with open("my-file") as file_handle:
    another_var = file_handle

Obviously this code won’t work correctly, but you can write it if you want. So in general, with blocks don’t like, strictly guarantee that you can never access a closed file handle. (For that you need something like Rust’s lifetime tracking.) But in practice, it’s OK; people don’t write code like this by accident, because it’s obviously wrong. And once you’re used to nurseries, then your “bad” example is obviously wrong too, in basically the same way.

I have just read your toughts on concurrency API and this post about “go statement”. First thank for these insights.
Something troubles me tought. It is about error handling. You said that:

As noted above, in most concurrency systems, unhandled errors in background tasks are simply discarded. There’s literally nothing else to do with them.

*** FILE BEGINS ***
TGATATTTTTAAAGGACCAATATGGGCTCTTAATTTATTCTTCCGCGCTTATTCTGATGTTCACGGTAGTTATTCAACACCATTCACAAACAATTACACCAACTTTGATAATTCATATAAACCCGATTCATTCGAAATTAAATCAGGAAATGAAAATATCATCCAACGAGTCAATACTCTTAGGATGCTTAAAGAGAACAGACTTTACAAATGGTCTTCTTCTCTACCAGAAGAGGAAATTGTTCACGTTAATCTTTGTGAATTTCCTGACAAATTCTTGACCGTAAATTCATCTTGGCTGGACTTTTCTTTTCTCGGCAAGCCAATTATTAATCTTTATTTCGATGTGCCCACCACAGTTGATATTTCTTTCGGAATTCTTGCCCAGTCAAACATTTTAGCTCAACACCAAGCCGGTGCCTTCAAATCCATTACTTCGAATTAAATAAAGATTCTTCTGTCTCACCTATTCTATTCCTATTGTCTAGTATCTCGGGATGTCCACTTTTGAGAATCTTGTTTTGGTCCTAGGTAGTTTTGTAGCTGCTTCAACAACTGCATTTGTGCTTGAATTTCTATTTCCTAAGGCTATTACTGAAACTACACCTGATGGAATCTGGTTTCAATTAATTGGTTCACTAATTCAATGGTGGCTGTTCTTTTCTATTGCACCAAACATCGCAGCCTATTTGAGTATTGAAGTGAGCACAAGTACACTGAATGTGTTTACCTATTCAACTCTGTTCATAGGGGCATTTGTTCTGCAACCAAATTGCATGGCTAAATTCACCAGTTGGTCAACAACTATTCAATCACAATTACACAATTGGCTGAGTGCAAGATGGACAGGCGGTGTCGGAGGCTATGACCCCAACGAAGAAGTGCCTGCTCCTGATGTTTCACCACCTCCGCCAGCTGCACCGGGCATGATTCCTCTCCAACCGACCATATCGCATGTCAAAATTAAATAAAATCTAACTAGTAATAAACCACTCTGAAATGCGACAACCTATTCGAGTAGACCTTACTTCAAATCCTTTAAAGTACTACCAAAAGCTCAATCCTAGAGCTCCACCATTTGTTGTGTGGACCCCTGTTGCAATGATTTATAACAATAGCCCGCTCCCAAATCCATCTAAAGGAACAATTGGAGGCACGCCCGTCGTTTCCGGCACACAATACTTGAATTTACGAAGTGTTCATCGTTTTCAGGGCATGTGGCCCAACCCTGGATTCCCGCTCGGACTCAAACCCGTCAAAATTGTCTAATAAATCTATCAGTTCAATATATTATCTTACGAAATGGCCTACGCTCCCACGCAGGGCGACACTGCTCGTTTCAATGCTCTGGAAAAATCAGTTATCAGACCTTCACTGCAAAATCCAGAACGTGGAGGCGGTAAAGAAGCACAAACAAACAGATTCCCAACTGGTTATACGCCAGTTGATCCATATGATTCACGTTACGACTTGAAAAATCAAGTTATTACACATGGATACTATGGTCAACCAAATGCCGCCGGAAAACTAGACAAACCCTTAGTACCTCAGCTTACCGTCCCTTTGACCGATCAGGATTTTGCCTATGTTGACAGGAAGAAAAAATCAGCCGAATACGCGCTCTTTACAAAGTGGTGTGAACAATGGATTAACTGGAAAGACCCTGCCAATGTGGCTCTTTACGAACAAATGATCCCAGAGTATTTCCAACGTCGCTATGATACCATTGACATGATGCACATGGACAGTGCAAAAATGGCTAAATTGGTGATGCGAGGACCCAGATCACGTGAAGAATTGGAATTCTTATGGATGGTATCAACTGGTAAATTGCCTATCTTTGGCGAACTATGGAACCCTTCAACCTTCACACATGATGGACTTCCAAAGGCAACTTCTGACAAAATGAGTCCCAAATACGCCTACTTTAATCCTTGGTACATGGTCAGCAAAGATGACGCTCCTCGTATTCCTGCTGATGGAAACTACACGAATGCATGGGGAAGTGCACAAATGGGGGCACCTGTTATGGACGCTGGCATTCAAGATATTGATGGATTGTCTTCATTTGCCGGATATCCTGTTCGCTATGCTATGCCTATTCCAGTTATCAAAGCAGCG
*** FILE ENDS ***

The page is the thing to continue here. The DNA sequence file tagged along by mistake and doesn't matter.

To be honest I am still a “newbie” in concurrent programming, and I just started using gevent and learning asyncio but I think your previous quote is not fair. Those two frameworks have a task/future mechanism to get an exception occuring in the task and returning it.

Also, I’m not sure that propagating errors to the parent task is the best strategy since it discards all the children tasks that are still running. In the context of an application server, I think it’s embarrassing that all user queries can be canceled because of an error that occurred on a single query.

Thanks in advance for the answers :slight_smile:

Right… every system has a way to handle errors explicitly – in regular Python or Trio you use try/except/finally; in asyncio or gevent you use try/except/finally+some custom method to explicitly check exceptions in background tasks. But the key word in the text you quoted is unhandled – sometimes people don’t write explicit error handling code like this, so as framework authors we have to decide what should happen. We have to pick some default behavior.